- European Commission new guidance on the of free flow of non-personal data with the EU data protection rules.
- Access to finance and data
- UK consultation on the review of corporate transparency and register reform
- Review of the ISO norm on financial services definition for GLEI
- Digital priorities of the Finnish Presidency
- Draft ICCR guidance paper on credit scoring to be released for public consultation
European Commission new guidance on the of free flow of non-personal data with the EU data protection rules.
As part of the Digital Single Market strategy, the new Regulation on the free flow of non-personal data, which has started to apply in the Member states, will allow data to be stored and processed everywhere in the EU without unjustified restrictions. The new EC guidance aims to help users – in particular small and medium-sized enterprises – understand the interaction between these new rules and the General Data Protection Regulation (GDPR) - especially when datasets are composed of both personal and non-personal data.
Together with the General Data Protection Regulation (GDPR), which started to apply one year ago, the new Regulation on the free flow of non-personal data provides for a stable legal and business environment on data processing. The new Regulation prevents EU countries from putting laws in place that unjustifiably force data to be held solely inside national territory. It is the first of its kind in the world. The new rules increase legal certainty and trust for businesses and make it easier for SMEs and start-ups to develop new innovative services, to make use of the best offers of data processing services in the internal market, and to expand business across borders.
The guidance gives practical examples on how the rules should be applied when a business is processing datasets composed of both personal and non-personal data. It also explains the concepts of personal and non-personal data, including mixed datasets; lists the principles of free movement of data and the prevention of data localisation requirements under both, the GDPR and the free flow of non-personal data Regulation; and covers the notion of data portability under the Regulation on the free flow of non-personal data. The guidance also includes the self-regulatory requirements set out in the two Regulations.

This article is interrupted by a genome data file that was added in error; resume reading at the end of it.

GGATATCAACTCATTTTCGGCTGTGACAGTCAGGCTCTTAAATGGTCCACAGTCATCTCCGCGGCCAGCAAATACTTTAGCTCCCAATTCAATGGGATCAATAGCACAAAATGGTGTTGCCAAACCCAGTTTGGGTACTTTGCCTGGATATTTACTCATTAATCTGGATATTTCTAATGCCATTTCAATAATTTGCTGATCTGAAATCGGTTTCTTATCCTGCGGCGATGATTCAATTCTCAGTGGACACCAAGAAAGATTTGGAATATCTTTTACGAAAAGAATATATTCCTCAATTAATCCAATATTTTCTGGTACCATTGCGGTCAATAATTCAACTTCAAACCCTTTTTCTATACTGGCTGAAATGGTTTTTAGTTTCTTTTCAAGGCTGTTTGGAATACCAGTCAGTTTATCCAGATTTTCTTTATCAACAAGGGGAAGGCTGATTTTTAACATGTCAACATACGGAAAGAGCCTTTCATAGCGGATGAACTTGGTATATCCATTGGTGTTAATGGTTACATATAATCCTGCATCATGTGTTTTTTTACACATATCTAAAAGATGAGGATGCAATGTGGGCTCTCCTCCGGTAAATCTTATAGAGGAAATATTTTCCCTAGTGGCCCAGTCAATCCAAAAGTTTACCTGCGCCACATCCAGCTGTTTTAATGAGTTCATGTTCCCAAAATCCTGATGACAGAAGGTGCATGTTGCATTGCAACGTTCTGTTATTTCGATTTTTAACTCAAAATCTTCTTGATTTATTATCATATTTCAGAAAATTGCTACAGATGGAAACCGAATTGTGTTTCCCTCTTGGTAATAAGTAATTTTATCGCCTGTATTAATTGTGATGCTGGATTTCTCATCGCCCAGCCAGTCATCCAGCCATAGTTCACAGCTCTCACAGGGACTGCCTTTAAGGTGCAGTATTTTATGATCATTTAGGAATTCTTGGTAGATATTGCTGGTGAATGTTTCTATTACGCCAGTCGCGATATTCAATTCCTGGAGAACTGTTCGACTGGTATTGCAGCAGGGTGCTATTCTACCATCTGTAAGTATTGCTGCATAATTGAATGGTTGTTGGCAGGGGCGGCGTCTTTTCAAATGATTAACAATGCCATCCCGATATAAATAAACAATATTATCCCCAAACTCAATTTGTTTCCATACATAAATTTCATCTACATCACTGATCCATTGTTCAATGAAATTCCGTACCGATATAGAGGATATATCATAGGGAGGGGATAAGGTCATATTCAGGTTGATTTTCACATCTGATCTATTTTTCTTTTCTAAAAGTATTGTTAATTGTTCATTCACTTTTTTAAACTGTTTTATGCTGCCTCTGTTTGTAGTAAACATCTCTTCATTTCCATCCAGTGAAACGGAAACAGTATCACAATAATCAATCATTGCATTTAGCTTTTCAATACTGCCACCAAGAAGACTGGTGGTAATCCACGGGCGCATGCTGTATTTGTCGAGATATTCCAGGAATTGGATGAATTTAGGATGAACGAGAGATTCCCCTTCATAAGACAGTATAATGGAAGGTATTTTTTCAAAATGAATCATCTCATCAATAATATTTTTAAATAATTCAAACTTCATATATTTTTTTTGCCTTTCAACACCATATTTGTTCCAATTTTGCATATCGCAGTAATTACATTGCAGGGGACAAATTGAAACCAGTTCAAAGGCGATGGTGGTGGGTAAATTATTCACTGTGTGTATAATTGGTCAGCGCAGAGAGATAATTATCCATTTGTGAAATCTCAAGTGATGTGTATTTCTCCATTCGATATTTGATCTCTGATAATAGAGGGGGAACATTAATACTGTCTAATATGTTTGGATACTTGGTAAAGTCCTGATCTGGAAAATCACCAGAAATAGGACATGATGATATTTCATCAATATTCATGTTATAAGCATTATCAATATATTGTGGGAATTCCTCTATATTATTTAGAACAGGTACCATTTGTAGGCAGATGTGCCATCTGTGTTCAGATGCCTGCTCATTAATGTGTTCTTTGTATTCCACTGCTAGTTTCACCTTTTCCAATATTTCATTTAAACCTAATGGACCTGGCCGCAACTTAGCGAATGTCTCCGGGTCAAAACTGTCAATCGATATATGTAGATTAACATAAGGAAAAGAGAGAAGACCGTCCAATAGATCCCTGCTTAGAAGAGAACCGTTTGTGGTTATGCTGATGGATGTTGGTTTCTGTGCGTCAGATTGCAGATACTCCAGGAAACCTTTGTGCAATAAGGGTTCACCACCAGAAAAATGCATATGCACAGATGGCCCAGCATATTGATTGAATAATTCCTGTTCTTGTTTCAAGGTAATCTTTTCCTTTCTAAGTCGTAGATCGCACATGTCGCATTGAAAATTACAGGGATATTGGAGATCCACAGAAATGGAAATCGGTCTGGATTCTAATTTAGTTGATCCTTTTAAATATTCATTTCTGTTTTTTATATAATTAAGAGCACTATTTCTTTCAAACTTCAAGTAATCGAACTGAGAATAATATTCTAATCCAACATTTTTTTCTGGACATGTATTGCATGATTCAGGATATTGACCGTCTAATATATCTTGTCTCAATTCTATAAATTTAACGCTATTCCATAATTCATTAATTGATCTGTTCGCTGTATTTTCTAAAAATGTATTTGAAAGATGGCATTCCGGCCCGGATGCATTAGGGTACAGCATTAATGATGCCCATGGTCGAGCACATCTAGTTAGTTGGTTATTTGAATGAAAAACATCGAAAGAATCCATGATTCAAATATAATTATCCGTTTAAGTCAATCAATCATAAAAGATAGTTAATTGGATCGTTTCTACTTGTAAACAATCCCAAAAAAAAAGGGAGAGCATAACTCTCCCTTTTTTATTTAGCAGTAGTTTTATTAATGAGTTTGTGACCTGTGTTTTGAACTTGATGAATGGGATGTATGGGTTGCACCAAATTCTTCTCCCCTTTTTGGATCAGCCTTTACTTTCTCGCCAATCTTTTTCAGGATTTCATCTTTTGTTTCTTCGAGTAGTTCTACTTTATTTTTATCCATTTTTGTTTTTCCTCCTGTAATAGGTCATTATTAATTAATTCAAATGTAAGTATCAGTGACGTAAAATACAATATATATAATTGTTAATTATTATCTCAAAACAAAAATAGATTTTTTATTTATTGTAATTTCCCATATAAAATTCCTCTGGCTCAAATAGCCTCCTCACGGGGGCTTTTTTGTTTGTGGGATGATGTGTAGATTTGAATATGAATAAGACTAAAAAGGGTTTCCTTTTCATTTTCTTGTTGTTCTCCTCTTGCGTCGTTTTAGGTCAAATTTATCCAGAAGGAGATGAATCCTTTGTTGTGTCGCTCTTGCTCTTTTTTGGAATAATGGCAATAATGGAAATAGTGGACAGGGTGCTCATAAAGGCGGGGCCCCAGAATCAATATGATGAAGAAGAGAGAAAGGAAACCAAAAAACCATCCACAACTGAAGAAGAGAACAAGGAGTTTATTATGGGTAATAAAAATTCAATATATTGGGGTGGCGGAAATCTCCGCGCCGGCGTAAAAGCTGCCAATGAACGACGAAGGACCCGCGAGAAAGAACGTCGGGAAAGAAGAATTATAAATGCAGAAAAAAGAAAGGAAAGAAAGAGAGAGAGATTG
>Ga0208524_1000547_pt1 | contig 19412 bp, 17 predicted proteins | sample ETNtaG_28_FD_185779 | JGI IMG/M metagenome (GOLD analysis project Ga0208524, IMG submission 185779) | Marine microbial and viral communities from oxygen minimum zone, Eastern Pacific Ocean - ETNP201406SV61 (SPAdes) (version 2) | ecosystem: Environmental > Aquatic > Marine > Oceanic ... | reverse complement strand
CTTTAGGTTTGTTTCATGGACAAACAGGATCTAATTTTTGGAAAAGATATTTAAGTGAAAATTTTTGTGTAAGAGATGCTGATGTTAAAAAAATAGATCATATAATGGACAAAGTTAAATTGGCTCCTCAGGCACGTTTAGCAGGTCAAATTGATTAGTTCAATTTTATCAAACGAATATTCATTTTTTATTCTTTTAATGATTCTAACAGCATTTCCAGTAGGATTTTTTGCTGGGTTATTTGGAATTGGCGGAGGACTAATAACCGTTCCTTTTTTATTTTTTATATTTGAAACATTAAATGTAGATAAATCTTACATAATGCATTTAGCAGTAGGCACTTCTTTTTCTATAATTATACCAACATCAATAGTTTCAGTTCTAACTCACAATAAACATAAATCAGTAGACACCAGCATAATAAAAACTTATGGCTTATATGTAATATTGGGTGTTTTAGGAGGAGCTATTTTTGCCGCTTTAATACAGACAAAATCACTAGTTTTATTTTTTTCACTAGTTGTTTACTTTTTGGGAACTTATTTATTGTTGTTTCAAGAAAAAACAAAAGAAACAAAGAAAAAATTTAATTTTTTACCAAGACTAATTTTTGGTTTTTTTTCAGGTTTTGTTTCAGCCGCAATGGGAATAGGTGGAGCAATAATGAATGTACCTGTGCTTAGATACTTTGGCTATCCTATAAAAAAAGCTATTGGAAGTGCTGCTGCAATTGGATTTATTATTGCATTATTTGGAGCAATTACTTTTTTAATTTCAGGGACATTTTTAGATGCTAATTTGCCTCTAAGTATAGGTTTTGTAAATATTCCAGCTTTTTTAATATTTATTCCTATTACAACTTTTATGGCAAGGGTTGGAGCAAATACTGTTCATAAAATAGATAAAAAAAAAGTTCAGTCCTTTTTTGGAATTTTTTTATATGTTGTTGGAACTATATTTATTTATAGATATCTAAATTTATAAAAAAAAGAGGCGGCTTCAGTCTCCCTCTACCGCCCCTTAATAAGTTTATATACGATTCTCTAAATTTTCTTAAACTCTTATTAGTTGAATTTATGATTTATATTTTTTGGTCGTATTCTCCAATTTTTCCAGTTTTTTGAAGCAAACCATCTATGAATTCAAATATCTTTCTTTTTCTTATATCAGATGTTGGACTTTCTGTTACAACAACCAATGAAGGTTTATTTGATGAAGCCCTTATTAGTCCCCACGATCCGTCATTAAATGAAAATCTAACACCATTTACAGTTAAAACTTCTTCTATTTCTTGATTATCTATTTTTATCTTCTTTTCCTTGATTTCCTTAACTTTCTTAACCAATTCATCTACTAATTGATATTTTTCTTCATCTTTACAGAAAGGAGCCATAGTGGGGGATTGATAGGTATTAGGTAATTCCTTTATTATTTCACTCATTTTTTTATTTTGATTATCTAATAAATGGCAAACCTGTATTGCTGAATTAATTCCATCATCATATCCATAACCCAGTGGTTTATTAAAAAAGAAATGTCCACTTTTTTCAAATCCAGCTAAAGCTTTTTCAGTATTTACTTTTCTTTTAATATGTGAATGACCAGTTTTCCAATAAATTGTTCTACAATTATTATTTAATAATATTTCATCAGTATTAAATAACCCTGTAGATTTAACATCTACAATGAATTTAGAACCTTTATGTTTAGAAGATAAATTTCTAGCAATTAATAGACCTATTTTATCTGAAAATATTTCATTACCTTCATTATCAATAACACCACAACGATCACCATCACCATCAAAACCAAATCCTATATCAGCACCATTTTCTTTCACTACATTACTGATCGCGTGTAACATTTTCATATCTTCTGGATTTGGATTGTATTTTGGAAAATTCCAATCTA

For More Information
The UK Government has unveiled a public consultation , open until August 5th, on the UK on corporate transparency and register reform, available at https://www.gov.uk/government/consultations/corporate-transparency-and-register-reform.
The consultation considers reform to the information companies are required to disclose, increasing the checks on this information and measures to improve the exchange of intelligence between Companies House and UK Law Enforcement bodies.
The consultation seeks views on a series of reforms to limit the risk of misuse:
· knowing who is setting up, managing and controlling companies
· improving the accuracy and usability of data on the companies register
· protecting personal information on the register
· ensuring compliance, sharing intelligence and other measures to deter abuse of corporate entities
According to ISO website on the last review of the ISO norm on financial services, some changes have been made into the definition of the scope encompassed for GLEI (Global Legal Identifier). Indeed, the excerpt now states that natural persons acting in business capacity should be considered as legal services for GLEI attribution and number management.
Finland is taking over the EU presidency of the Council from Romania on July 1sti, and Finnish Presidency will have an extensive digital agenda to handle. Among her priorities is data policy and re-use possibilities, together with sectorial development and Artificial Intelligence. Finland will also have to deal with the e-privacy issue which the Romanian Presidency hasn’t concluded, and which might be totally revamped by the new European Parliament. The Finns will also tackle cybersecurity and 5G network deployment, and will continue the work on collective redress, in conjunction with private international law
Glossary terms are clarified to include definition of CRSP (Credit Reporting Service Provider), as well as CSP (Credit Service Provider) which referred to the suppliers of credits banking sector.
This document will include de as “credit grantors” the trade credit lenders “creditors”. Taking into account that they are central banks G20, those who subscribe it, it is very important. It is a crucial term for an important part of our industry and, usually, forgotten by regulators.
The draft passed a phase of last reading by members of ICCR and then a period of public consultation from 3 weeks on the website of the IFC and WB. After this procedure, it will become a new publication of the ICCR - World Bank.
In the data section, FEBIS asked a list of essential data that must be present in order to make a proper credit assessment, but ir remains t be seen if this will be included.
The paper has now been scrutinized by ICCR secretariat for final version and it then has been made available for final comments to ICCR members. It is a good milestone as FEBIS has been able to include a number of comments in it, showing the importance of being active into ICCR.